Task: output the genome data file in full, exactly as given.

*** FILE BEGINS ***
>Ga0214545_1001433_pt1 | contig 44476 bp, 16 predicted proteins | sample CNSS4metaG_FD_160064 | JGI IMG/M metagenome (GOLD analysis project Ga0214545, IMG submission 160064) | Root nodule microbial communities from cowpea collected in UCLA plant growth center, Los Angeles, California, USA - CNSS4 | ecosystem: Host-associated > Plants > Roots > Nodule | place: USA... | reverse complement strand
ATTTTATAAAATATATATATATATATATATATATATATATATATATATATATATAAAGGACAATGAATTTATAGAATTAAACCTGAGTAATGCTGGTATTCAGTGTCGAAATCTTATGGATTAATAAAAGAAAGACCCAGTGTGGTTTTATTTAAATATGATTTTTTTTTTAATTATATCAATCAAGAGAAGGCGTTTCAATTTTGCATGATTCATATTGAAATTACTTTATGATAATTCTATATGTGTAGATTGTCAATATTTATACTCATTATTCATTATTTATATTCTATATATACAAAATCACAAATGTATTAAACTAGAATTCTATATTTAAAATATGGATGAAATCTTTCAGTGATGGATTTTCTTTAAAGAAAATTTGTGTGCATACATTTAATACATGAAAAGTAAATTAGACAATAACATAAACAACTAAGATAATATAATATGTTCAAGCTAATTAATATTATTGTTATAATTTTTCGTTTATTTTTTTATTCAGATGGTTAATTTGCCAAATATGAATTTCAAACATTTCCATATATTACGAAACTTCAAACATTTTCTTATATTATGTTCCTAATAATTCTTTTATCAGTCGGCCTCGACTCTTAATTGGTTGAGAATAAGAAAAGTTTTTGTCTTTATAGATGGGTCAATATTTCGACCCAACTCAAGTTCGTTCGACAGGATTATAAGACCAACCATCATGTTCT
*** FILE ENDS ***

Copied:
>Ga0214545_1001433_pt1 | contig 44476 bp, 16 predicted proteins | sample CNSS4metaG_FD_160064 | JGI IMG/M metagenome (GOLD analysis project Ga0214545, IMG submission 160064) | Root nodule microbial communities from cowpea collected in UCLA plant growth center, Los Angeles, California, USA - CNSS4 | ecosystem: Host-associated > Plants > Roots > Nodule | place: USA... | reverse complement strand
ATTTTATAAAATATATATATATATATATATATATATATATATATATATATATATAAAGGACAATGAATTTATAGAATTAAACCTGAGTAATGCTGGTATTCAGTGTCGAAATCTTATGGATTAATAAAAGAAAGACCCAGTGTGGTTTTATTTAAATATGATTTTTTTTTTAATTATATCAATCAAGAGAAGGCGTTTCAATTTTGCATGATTCATATTGAAATTACTTTATGATAATTCTATATGTGTAGATTGTCAATATTTATACTCATTATTCATTATTTATATTCTATATATACAAAATCACAAATGTATTAAACTAGAATTCTATATTTAAAATATGGATGAAATCTTTCAGTGATGGATTTTCTTTAAAGAAAATTTGTGTGCATACATTTAATACATGAAAAGTAAATTAGACAATAACATAAACAACTAAGATAATATAATATGTTCAAGCTAATTAATATTATTGTTATAATTTTTCGTTTATTTTTTTATTCAGATGGTTAATTTGCCAAATATGAATTTCAAACATTTCCATATATTACGAAACTTCAAACATTTTCTTATATTATGTTCCTAATAATTCTTTTATCAGTCGGCCTCGACTCTTAATTGGTTGAGAATAAGAAAAGTTTTTGTCTTTATAGATGGGTCAATATTTCGACCCAACTCAAGTTCGTTCGACAGGATTATAAGACCAACCATCATGTTCT